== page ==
31 Days of Art, Day 5: Corrosion

Today’s #31DaysofArt2020 challenge got a little philosophical, even though I, as a rule, am usually not (unless I’ve had a few beers and we’re hanging out around a firepit. I challenge anyone to remain un-philosophical in such a situation.) I started thinking about a theme/narrative I’ve seen pundits repeat multiple times in the past few years, the idea that our system and institutions have somehow “eroded.” And I’ve often thought that framing doesn’t quite hit the mark, so I got all poetical to explain why.

Day 5: Corrosion

Erosion was the word they used, and it was a good one—evocative, eternal, personifying the daily, deadly drip drip drip of the words and thoughts that reached out from the screen to wrap you up, muffle your head. It nagged, as you brewed another cup of coffee. The hot, dark bitterness would slice through the fog for a short while, long enough to get out another sentence, read two more emails.

But it didn’t last as long as it used to, and instead of alert energy, the end of the cup would leave you with granular detritus and the feeling that something could have been done much earlier and now every single action or motion was an uphill battle in a fight in which you were already standing in calf-deep mud on the low ground. Erosion. Like the rain that washed down the denuded hill, piling mud and roots and earth clots against you, burying you deeper and deeper.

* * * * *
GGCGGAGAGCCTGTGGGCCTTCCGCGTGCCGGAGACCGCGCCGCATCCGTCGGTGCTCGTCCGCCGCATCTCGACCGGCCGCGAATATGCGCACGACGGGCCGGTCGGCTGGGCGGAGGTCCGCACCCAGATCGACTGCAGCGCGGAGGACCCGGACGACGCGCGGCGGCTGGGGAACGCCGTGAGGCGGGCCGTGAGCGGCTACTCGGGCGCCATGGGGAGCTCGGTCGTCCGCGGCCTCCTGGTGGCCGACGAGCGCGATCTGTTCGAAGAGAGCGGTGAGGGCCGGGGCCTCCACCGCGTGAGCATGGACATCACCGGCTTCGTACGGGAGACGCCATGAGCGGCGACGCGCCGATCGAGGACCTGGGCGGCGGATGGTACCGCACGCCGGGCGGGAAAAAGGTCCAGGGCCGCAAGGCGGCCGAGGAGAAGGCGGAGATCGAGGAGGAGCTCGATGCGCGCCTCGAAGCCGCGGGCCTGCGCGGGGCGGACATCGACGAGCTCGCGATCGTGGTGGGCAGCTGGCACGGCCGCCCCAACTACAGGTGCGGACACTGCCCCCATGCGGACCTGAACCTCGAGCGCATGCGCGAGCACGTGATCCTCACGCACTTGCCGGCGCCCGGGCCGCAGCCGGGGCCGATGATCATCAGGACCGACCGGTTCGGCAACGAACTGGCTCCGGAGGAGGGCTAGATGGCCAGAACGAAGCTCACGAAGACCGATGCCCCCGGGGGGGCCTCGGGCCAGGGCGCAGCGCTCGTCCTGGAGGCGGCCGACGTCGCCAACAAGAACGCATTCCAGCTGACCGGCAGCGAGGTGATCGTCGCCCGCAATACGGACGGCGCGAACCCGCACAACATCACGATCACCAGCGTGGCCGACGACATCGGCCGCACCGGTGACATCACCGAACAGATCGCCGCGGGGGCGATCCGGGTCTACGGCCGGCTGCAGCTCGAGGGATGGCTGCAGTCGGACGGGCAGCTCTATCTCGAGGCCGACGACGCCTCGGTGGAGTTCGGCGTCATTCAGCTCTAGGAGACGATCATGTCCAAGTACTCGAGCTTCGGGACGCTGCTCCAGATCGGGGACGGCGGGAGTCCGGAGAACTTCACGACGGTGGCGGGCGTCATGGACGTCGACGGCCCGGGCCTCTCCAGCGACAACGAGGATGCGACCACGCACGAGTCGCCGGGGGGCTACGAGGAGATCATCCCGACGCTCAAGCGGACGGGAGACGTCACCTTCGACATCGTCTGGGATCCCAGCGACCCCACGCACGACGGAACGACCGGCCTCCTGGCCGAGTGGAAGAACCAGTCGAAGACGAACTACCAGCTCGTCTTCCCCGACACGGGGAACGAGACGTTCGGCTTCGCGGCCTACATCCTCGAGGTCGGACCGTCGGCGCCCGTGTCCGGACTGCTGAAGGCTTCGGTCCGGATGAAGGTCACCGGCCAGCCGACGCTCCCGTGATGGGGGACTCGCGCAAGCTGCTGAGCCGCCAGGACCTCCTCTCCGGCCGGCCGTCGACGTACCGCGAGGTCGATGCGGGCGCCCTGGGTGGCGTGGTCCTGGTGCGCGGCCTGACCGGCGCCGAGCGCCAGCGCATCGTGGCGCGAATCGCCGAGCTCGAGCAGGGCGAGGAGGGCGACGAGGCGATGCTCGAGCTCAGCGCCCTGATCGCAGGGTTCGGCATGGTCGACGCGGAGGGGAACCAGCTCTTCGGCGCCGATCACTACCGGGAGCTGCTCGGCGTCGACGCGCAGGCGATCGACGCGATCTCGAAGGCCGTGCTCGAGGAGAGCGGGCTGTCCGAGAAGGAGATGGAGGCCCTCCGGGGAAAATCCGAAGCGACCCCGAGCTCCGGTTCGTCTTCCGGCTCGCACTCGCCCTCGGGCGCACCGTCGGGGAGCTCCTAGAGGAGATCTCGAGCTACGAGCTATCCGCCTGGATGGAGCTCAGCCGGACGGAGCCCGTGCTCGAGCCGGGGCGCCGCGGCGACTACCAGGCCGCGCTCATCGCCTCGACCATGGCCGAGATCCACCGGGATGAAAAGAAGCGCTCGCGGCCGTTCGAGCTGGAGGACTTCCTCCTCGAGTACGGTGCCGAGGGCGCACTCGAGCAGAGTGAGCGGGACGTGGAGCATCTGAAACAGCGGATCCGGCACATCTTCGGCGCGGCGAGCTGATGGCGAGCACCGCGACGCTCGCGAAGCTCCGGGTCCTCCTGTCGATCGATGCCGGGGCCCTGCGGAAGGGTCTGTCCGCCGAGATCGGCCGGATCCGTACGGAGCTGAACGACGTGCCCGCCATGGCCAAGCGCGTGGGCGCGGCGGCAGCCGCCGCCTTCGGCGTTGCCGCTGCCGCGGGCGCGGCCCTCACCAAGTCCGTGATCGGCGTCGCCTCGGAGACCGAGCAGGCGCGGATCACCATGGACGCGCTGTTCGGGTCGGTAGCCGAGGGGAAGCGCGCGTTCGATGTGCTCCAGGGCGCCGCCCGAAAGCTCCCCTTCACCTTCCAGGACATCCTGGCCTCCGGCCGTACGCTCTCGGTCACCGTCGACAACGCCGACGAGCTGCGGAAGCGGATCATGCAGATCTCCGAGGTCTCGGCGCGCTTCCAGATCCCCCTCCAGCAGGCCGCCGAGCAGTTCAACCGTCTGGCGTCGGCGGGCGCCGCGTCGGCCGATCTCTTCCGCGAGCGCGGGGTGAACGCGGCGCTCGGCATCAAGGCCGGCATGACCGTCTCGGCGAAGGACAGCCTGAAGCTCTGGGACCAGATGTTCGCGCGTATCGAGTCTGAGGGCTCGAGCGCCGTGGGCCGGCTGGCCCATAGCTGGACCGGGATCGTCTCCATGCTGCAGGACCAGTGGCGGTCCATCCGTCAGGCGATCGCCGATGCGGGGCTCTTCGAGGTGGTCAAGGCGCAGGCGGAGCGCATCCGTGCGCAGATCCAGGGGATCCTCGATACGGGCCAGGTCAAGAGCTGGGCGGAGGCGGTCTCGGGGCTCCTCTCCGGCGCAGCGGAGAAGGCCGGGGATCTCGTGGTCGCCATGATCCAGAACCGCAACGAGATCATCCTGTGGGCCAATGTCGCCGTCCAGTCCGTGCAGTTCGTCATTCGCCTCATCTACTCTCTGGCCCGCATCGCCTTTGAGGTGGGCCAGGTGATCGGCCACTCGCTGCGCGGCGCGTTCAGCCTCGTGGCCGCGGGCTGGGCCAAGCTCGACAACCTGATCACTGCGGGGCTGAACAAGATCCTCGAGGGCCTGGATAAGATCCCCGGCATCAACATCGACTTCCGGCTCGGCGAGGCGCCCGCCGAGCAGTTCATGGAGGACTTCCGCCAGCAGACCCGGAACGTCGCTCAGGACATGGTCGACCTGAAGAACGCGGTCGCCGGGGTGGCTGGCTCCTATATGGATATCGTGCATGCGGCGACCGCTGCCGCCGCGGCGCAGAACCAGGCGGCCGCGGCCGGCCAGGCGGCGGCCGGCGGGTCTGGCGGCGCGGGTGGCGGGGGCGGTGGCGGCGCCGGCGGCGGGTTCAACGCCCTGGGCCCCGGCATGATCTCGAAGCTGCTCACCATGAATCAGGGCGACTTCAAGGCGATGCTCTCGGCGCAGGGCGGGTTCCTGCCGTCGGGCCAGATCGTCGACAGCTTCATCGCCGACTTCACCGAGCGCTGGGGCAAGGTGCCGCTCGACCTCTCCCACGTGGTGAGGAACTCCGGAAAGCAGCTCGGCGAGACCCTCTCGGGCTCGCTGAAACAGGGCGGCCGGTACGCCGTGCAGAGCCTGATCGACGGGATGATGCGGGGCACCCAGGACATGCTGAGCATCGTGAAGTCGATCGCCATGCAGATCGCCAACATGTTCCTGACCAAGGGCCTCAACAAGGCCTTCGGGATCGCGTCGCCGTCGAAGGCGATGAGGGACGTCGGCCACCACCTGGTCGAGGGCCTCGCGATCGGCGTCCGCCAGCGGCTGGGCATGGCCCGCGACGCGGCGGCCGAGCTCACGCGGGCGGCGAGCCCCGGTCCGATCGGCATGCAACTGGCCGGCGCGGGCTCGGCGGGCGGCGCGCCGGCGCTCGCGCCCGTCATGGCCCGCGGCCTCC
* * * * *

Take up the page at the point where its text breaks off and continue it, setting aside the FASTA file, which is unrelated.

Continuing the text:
Erosion was the beach sand, carted to the shore to make space at the hotel’s edge for those who gathered with bare faces and expensive drinks, not as watered down as they used to be, not as powerful as they could be. The waves would come in, bit by bit, day by day, year by year, eating way bite by sandy bite. Perhaps they would feast one night or two in a larger storm, washing everything away, leaving a narrow strip of dirt until the men came with trucks and loads and sanded over everything, maybe planting a futile strip of ice grass to prevent more erosion.

That’s not this. This is the creeping chemical combination that leaches into the once sturdy framework of the carnival wheel, the abiding onslaught of water and wind as it eats away at iron and steel, subverting the strength of the once indomitable bulwark.

Erosion is a granite rock, a mountain shelf, an encroaching root system, a thousand years of rain, and a final crack and split of a once-mighty boulder. The boulder doesn’t rage against the rain nor the root, nor does the mountain spare a regretful thought for its once-whole profile.

That is erosion.

These are acid pathways of bile that lace themselves through your feed, some of them fed and fractured in the words from one you once called friend. These are images and words ejaculated context-less into the void, landing with sharpened claws and nails into the soft frames, perfectly fertile ground for the grooves and trenches to form between each thread-thin connection. These are soft, stinging whips of hatred and insincere smiles, applied in an afterthought of malice. This is the collection and confusion of pity met with scorn.

Erosion is too soft a word.

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